The measure was adopted by consensus in the General Assembly's rights committee following some wrangling with countries from the 57-nation Organisation of Islamic Cooperation or OIC, which had sought stronger language.
The resolution expresses "serious concern" over the plight of the Rohingya in Rakhine state, where 140,000 people live in squalid camps after violence erupted between Buddhists and Muslims in 2012.
Under a controversial government-backed plan, the Rohingya would be forced to identify themselves as Bengali - a term seen as disparaging - in order to apply for citizenship. Those who refuse would be forced to live in camps.
Many in Myanmar's government and local Buddhists view Rohingya as illegal immigrants from neighboring Bangladesh, but the community maintains its has ancestral roots in the country.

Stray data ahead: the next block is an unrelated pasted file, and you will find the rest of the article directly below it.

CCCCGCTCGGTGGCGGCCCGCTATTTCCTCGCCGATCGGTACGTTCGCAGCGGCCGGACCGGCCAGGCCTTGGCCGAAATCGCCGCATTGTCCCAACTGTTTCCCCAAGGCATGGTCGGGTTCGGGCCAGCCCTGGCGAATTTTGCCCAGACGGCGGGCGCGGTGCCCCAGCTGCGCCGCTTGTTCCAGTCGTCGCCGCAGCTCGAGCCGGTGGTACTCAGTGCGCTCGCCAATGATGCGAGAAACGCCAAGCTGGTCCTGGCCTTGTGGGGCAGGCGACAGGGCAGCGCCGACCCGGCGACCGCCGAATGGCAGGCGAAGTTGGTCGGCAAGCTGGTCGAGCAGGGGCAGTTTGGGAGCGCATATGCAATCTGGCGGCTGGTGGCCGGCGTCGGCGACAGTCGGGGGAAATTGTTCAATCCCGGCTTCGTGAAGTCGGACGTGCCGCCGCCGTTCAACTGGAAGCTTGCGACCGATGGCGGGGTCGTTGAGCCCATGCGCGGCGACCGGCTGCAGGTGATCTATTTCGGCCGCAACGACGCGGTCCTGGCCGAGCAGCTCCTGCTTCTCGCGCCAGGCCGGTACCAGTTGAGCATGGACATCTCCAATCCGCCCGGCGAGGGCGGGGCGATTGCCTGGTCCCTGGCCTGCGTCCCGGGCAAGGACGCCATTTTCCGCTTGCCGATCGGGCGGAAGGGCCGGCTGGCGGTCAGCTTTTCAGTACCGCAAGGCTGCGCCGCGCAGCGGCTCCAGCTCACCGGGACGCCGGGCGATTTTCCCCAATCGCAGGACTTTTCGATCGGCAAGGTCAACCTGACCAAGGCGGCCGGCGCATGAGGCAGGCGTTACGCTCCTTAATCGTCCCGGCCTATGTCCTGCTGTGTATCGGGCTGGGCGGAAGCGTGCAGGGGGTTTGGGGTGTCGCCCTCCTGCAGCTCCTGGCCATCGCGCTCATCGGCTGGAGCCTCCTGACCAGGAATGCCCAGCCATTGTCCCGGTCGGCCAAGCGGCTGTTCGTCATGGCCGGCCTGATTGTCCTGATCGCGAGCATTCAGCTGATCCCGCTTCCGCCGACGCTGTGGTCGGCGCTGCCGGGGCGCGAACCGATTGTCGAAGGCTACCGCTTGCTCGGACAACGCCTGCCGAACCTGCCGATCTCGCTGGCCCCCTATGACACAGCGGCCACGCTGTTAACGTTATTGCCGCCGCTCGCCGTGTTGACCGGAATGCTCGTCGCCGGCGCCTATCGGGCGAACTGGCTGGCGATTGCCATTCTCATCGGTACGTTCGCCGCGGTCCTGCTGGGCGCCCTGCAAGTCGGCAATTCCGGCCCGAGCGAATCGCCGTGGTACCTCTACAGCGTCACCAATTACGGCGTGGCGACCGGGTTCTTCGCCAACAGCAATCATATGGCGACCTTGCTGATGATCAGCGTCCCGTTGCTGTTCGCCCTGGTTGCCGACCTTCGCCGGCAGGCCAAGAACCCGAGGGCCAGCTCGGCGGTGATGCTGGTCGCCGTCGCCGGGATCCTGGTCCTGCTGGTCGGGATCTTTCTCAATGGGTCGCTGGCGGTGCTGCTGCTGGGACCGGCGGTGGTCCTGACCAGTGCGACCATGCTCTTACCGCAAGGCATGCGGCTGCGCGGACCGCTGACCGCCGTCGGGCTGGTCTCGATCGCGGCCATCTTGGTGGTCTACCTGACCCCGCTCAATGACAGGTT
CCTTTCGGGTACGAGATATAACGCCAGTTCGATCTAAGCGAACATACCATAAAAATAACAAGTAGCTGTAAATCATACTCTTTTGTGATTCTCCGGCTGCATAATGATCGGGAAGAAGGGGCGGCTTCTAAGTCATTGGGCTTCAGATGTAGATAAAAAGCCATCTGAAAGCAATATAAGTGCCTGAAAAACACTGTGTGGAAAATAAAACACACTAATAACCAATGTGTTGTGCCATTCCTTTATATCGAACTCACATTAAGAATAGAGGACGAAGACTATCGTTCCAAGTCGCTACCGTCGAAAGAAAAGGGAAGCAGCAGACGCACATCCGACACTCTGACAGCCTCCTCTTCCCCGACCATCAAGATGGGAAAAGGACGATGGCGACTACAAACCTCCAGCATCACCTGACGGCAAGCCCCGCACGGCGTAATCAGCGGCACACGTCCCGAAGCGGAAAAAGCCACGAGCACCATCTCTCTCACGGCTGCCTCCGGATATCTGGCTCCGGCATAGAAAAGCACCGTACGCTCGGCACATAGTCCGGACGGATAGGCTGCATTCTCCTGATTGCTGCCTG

The resolution urges the government to protect the rights of all inhabitants of Rakhine State and allow "equal access to full citizenship for the Rohingya minority," to "allow self-identification" and ensure equal access to services.
Myanmar's representative voiced opposition to the use of term "Rohingya" in the resolution and warned this would stoke tensions in Rakhine State.
"Use of the word by the United Nations will draw strong resentment from the people of Myanmar, making the government's effort more difficult in addressing this issue," said the delegate.
The representative emphasized that the government was seeking to address the issue.
The measure drafted by the European Union now moves to the full Assembly, where it is likely to be adopted again by consensus. A vote is held if the country targeted by the resolution requests it.
Despite criticism of the Rohingya's treatment, the resolution welcomes "continued positive developments in Myanmar" toward reform and notes that the government is making efforts to address the "complex situation in Rakhine State."
It calls for an office of the UN High Commissioner for Human Rights to open "without delay" in Myanmar.